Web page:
Obsessive-compulsive disorder, or OCD, is a mental illness characterized by recurrent obsessive thoughts and repetitive behaviors meant to allay the anxiety caused by those thoughts. While the National Institute of Mental Health lists psychiatric medication and behavioral therapy as the first-line treatments for OCD, nutrition experts believe the disorder may be partially alleviated through diet and exercise.
Characteristics of OCD
OCD is an anxiety disorder in which behaviors such as counting, cleaning and handwashing serve as a defense against troubling obsessive thoughts. A person with OCD may have trouble living a normal life, perhaps even becoming unable to leave the house without checking hundreds of times to make sure the door is locked or appliances are turned off. OCD may coexist with other mental illnesses such as depression or eating disorders. According to the University of Maryland Medical Center, approximately 2 percent of the population experience OCD to some degree.
Cognitive-behavioral therapy, in which a person suffering from OCD systematically challenges the mistaken beliefs that drive the disorder, has proven particularly effective in treating the disorder. One form of cognitive-behavioral therapy tailored to OCD is exposure therapy, in which the patient confronts the source of his fear with the therapist present. For example, someone who is afraid of germs might walk into a public restroom and touch the sink or toilet, then resist the urge to immediately wash his hands. The National Institute of Mental Health reports that a class of drugs called selective serotonin reuptake inhibitors can also be beneficial in treating OCD.
Managing OCD With Diet
According to nutrition expert Dr. Ray Sahelian, author of "MindBoosters," foods that may be beneficial to OCD sufferers include those rich in folic acid and vitamin B12. Examples of foods high in folic acid include broccoli, bananas, potatoes and soy products, while those rich in B12 include liver and dairy products. Strict vegetarians and vegans suffering from OCD may benefit from B12 supplements, such as nutritional yeast. Dr. Sahelian suggests that supplements such as 5HTP and passion flower may also be helpful for anxiety disorders.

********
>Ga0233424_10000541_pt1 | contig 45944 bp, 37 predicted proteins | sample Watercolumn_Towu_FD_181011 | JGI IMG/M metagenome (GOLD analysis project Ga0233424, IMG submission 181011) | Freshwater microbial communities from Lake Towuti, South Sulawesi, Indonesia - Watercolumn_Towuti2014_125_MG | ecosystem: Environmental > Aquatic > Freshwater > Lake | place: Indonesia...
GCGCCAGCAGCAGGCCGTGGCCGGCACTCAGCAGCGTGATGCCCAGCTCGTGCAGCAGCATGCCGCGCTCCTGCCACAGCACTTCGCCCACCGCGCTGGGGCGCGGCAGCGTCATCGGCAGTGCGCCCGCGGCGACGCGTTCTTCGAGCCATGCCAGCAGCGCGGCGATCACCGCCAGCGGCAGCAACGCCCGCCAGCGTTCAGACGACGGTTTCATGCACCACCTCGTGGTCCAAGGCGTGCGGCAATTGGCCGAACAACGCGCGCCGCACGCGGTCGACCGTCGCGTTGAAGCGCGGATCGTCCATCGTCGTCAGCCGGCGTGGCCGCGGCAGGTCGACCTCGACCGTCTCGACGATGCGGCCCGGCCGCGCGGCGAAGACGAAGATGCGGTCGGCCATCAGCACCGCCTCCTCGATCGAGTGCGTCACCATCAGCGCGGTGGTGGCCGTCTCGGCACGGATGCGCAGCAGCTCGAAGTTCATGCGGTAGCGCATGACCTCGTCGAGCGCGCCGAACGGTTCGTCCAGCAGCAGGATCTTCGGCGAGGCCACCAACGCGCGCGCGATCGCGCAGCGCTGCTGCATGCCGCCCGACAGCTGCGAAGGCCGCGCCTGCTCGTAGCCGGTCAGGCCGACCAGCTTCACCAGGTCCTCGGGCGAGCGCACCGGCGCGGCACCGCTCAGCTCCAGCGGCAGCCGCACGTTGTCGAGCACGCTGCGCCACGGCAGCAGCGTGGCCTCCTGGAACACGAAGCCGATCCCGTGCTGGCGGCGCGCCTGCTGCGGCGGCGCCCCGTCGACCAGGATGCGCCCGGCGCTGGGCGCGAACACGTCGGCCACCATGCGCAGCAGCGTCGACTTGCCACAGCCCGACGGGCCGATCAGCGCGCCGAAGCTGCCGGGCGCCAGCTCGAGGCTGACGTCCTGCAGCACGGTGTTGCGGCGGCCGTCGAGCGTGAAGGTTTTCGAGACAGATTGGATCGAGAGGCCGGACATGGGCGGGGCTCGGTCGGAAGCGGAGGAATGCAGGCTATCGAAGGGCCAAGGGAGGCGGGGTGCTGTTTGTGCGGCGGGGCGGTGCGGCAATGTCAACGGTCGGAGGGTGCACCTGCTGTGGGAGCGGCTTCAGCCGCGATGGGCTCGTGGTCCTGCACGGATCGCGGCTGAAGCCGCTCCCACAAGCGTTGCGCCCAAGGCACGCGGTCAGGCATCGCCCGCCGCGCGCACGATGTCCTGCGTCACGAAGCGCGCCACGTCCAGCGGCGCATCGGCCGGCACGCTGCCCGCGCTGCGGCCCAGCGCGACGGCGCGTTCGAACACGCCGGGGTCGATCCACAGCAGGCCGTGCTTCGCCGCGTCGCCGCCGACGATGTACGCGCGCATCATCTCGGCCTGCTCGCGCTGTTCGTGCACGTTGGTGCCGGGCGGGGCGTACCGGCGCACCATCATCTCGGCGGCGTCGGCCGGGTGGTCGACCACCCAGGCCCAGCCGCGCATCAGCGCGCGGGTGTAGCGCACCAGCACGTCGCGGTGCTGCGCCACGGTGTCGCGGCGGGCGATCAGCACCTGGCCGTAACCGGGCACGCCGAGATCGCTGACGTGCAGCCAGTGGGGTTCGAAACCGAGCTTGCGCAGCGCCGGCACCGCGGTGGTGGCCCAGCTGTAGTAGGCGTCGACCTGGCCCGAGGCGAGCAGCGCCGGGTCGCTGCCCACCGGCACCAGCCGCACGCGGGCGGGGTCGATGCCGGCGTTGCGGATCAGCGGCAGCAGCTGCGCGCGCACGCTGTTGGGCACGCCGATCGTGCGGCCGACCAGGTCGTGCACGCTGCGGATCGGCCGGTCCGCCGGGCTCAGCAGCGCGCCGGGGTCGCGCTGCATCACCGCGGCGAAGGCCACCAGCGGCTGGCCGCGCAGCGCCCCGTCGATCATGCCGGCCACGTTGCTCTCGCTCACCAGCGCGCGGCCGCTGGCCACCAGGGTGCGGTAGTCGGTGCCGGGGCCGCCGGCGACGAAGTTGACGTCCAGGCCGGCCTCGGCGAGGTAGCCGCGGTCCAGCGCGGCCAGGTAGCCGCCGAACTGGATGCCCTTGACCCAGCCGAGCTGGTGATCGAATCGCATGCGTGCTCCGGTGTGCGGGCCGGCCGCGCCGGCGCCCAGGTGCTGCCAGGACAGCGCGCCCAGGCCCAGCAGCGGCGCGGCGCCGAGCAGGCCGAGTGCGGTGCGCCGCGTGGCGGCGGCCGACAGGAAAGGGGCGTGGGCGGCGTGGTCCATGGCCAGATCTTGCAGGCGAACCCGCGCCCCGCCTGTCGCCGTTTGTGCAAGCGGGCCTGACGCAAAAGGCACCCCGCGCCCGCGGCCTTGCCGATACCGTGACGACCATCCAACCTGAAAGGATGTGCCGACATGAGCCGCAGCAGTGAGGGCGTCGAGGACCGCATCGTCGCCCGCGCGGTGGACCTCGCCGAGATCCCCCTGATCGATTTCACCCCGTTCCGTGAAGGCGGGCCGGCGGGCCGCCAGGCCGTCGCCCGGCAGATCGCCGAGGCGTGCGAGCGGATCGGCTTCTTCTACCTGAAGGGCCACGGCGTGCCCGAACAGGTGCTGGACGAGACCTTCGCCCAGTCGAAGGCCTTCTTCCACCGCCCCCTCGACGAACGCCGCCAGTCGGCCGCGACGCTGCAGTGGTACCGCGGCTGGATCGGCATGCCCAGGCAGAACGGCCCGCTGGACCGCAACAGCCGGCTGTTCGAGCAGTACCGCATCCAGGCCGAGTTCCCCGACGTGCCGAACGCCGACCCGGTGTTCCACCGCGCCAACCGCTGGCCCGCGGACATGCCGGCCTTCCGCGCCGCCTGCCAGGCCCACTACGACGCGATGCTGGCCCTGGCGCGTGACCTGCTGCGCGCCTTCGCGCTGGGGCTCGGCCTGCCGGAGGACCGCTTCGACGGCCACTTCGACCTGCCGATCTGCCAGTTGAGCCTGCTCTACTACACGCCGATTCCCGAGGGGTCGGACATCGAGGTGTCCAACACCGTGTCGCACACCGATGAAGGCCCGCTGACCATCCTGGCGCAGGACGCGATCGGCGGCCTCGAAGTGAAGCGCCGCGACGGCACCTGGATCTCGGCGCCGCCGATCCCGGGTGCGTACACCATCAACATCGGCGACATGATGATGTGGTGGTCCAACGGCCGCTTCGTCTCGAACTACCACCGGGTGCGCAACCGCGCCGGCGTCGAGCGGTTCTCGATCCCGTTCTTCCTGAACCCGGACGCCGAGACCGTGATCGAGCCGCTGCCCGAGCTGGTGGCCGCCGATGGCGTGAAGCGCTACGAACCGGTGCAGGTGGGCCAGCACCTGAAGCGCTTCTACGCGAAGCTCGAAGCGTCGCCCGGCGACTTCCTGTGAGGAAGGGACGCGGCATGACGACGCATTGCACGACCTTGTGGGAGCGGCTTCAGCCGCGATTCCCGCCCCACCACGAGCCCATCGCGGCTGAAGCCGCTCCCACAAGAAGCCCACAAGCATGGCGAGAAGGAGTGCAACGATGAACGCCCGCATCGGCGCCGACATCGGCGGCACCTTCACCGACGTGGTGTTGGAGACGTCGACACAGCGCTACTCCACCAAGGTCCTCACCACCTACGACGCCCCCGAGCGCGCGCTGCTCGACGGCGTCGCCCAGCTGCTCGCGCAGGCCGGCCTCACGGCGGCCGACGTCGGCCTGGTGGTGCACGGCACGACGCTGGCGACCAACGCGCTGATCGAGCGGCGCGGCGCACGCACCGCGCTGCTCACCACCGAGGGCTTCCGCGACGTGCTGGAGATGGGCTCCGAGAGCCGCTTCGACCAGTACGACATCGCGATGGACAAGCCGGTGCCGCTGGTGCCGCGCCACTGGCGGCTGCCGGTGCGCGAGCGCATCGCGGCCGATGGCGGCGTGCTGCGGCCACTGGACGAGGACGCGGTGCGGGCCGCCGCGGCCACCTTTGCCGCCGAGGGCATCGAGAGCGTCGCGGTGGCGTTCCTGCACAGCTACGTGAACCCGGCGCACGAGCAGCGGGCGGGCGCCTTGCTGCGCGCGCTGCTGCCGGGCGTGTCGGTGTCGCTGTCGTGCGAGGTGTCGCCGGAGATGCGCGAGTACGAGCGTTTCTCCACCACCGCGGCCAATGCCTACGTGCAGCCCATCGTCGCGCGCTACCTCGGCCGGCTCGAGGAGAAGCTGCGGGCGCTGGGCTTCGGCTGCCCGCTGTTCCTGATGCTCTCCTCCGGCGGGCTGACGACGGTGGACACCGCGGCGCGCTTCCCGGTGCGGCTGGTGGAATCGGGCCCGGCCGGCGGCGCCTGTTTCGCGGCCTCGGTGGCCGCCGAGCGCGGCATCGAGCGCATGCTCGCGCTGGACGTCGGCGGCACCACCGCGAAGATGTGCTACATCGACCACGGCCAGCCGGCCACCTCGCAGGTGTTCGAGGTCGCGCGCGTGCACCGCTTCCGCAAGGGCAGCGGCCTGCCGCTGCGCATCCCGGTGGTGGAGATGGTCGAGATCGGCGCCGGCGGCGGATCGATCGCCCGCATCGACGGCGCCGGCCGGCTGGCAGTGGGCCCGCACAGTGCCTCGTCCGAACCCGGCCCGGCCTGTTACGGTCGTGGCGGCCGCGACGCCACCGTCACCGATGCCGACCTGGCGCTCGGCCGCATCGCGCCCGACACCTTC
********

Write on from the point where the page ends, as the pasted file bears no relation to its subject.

Managing OCD With Exercise
Exercise, which has potent antidepressant effects, can also be helpful in treating the anxiety that plagues OCD sufferers. According to the Mayo Clinic, ways in which exercise can help alleviate OCD symptoms include the release of "feel-good" neurotransmitters and endorphins in the brain and an increase in body temperature, which may help promote a feeling of calm. Exercise also helps you interact with others socially, builds self-esteem and distracts you from worrisome thoughts.
For some people, OCD symptoms can be crippling in spite of the best diet and exercise regimen. If you are suffering from symptoms of an anxiety disorder, contact your physician for referral to a qualified psychiatrist or psychologist who can provide an accurate diagnosis. Diet and exercise are not substitutes for treatment by a medical professional. If you want to make nutrition and physical activity a primary component of your OCD treatment, your psychiatrist can recommend a dietitian who can help you develop a treatment plan. You may wish to look for a treatment team in a hospital with both a psychiatric and a nutrition department.
- Ray Sahelian: Obsessive Compulsive Disorder Treatment
- Association of Comprehensive Neurotherapy: Natural Treatments to Relieve Anxiety and OCD
- University of Maryland Medical Center: Anorexia Nervosa
- KwaZulu: Foods Rich in Folic Acid and Vitamin B12
- MayoClinic.com: Depression and Anxiety: Exercise Eases Symptoms